Brothers in Blood
PublisherDialogue Books
Date Published06 September 2018
Price£ 7.99

Brothers in Blood

by Amer Anwar

Zaq Khan’s criminal record consigns him to a driving job and things get worse when his employer directs him to recover an absconding daughter, or else.


Zaqir Khan, known as Zaq, has only been back in circulation for a few months after five years inside following a pub brawl when an unsuspected vulnerability left an assailant dead. Since his release the best job he has managed to obtain is as a driver for bad-tempered builder Mr Brar.
Life takes a further lurch downwards when Brar instructs him to find and return his daughter Rita, who has escaped the family home, an unforgivable slur on the family honour. Brar threatens that in the event of failure to perform he will tell police that Zaq has stolen from the firm and used violence, which would be enough to guarantee him an early return to prison. Brar’s two thuggish sons Parminder and Rajinder reinforce the threat.
With minimal information to go on Zaq starts making a few enquiries and in fact it takes most of the book before full details emerge of what has been going on. However, he very quickly finds that the interests of Parminder and Rajinder do not coincide with those of their father and satisfying one party would put him in danger with the other.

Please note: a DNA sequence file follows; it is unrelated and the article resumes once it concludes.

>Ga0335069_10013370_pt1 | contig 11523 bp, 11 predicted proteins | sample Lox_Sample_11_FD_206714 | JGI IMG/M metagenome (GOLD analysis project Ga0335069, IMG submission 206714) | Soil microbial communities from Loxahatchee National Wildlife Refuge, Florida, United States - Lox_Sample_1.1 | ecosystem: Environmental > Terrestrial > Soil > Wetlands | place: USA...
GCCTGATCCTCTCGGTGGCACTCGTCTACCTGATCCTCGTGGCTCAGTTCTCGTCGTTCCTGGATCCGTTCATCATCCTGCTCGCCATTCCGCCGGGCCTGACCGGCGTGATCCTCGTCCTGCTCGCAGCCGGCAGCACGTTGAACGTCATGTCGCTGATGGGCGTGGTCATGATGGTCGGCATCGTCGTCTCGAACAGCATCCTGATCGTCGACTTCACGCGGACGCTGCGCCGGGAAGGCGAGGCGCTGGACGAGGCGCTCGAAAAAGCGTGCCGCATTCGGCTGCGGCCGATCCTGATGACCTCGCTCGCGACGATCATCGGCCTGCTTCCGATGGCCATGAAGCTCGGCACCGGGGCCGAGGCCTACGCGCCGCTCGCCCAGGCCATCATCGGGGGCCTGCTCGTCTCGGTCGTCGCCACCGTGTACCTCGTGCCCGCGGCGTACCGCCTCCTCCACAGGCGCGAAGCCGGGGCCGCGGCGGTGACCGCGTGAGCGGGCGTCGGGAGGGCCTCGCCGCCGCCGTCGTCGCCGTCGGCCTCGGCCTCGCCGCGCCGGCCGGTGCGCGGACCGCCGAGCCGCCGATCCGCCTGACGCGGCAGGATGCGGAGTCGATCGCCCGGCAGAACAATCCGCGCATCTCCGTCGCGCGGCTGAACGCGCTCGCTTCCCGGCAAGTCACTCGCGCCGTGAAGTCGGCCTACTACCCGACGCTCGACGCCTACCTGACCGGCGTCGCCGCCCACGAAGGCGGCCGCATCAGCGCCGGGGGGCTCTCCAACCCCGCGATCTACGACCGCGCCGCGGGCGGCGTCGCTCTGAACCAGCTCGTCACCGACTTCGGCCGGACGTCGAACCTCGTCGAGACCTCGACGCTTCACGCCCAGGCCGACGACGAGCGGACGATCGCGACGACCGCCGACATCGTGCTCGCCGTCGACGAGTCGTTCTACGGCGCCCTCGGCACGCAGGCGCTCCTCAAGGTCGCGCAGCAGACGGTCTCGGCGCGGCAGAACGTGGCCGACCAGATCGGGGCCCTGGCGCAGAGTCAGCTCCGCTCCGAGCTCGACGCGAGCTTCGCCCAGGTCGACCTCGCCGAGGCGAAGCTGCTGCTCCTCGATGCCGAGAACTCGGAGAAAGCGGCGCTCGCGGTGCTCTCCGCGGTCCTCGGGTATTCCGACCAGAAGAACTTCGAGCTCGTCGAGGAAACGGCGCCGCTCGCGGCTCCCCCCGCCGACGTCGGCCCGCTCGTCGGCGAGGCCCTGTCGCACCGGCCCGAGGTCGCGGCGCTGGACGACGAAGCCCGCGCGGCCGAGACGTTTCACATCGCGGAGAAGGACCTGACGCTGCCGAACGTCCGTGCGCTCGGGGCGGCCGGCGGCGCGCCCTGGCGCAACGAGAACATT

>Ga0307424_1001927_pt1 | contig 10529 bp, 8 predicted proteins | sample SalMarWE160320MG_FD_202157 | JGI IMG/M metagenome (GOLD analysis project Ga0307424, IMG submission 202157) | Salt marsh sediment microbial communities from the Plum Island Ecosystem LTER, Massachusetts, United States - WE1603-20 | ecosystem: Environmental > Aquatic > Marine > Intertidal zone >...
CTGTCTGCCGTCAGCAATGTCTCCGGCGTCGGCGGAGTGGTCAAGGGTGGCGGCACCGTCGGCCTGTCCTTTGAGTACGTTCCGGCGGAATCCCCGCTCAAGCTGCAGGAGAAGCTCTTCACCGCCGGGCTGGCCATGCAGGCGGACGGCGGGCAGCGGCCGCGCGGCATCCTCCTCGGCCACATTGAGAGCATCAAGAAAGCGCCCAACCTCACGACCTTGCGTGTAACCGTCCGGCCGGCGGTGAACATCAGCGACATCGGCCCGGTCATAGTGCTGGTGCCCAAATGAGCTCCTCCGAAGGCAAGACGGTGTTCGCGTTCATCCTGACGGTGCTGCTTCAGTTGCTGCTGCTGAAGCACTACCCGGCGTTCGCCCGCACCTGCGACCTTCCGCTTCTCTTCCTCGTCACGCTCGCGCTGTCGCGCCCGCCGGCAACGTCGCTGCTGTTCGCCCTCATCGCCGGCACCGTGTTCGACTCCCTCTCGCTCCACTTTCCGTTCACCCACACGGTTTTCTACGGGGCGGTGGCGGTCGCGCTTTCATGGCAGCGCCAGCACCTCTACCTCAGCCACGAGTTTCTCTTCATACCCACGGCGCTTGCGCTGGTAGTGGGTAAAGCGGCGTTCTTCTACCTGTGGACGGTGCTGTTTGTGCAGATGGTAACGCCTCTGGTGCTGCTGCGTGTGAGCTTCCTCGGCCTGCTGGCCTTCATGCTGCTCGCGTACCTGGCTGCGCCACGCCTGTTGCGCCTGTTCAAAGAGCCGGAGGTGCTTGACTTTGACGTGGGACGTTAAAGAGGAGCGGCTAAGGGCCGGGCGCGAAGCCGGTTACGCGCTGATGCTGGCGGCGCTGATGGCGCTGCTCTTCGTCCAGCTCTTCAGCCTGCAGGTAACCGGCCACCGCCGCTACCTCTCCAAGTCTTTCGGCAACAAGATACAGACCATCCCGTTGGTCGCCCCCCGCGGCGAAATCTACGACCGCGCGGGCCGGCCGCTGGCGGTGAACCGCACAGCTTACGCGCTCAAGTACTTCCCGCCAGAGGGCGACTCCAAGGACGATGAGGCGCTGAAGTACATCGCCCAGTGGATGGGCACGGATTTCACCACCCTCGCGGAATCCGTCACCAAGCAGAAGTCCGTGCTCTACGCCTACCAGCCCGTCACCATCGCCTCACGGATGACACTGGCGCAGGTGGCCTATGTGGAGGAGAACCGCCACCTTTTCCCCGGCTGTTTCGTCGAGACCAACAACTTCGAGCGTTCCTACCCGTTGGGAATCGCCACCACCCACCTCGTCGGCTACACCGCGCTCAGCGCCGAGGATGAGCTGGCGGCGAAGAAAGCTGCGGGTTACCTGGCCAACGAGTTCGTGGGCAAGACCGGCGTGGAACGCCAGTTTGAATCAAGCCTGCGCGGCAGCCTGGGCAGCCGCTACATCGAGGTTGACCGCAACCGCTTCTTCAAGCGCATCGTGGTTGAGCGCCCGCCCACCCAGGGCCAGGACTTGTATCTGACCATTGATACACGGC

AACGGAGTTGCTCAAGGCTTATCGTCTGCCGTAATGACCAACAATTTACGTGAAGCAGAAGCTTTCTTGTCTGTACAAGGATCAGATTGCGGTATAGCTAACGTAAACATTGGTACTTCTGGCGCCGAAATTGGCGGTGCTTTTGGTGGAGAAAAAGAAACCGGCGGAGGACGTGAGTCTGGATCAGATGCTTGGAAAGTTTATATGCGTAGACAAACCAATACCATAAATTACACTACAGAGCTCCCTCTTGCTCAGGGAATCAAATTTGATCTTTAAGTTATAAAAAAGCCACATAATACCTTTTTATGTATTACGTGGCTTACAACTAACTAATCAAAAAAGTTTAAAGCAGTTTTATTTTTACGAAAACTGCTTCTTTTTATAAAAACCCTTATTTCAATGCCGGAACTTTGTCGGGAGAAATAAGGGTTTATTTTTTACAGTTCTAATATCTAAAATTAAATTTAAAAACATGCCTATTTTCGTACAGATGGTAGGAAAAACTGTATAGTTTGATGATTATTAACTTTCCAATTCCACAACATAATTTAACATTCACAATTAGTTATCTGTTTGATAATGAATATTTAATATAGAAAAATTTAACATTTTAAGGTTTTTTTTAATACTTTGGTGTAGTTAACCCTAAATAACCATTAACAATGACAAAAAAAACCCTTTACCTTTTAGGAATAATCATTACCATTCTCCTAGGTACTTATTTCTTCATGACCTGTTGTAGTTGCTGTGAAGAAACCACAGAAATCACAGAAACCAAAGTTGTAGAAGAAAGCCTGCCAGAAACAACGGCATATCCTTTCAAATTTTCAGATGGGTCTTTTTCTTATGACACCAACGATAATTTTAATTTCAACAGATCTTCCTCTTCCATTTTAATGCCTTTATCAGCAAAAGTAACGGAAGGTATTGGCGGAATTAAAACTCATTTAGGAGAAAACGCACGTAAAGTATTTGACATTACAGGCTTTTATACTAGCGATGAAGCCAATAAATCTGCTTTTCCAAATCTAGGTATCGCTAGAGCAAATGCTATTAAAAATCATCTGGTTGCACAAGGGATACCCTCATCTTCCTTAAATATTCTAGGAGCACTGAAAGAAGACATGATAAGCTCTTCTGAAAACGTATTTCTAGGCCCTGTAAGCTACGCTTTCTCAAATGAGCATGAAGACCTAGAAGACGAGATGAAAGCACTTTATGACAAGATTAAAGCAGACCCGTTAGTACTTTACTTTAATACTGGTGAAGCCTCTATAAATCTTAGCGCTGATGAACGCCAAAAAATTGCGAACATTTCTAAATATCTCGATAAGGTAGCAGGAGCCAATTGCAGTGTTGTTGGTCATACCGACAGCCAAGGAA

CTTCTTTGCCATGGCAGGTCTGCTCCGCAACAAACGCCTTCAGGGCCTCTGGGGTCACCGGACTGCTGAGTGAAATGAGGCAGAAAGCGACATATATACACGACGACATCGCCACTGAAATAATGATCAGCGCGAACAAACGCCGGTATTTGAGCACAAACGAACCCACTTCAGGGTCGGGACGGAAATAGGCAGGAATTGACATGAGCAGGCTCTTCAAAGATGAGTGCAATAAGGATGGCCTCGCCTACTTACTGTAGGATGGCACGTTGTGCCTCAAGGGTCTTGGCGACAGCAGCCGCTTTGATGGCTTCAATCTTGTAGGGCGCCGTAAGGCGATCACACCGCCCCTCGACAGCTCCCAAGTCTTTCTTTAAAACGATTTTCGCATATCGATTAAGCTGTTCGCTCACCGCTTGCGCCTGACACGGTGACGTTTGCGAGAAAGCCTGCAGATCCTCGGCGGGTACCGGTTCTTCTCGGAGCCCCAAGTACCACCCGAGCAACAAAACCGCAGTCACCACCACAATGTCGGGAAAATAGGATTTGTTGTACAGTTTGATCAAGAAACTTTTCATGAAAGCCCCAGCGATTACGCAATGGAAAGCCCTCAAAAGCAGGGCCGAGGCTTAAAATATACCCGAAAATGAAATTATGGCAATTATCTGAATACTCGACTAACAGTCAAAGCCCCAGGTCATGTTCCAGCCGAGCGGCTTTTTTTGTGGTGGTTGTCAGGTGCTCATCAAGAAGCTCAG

Zaq eventually makes contact with Rita, and her situation is equally problematic. Her father insists she return home and marry the boy her parents have selected, but even were she prepared to do so the lies of her brothers would consign her to purdah at best, and possibly injury or even death. At the same time, she can escape only by breaking completely with her old life and identity, not an easy thing to do.
Zaq’s problems are compounded by an assault on the street by three men for reasons unclear, although apparently not related to the Brars. A repeat the following night leaves him again badly bruised and spared something worse only by the training he developed while inside, which makes him pretty effective at street fighting. Beset by several apparently irreconcilable challenges, Zaq is called upon to use some smart thinking to extricate himself and Rita.
Luckily Zaq has a few pals, mainly Asians nominally of a variety of religions and all living in the general area of Hounslow or Southall. The food they consume will be familiar to those who frequent Indian restaurants and is made to sound very tempting. While they display marks of their heritage, Zaq and his contemporaries have little time for the religious distinctions and cultural disputes which their parents find so absorbing.
Zaq is faced with multiple hostiles on several occasions and survives by the skin of his teeth through exciting but realistically depicted events. At one stage there is a very nasty scene involving someone being tortured for information which some readers may care to skip over, but otherwise this is an impressive debut novel with plenty to enjoy.

Reviewed 24 November 2018 by Chris Roberts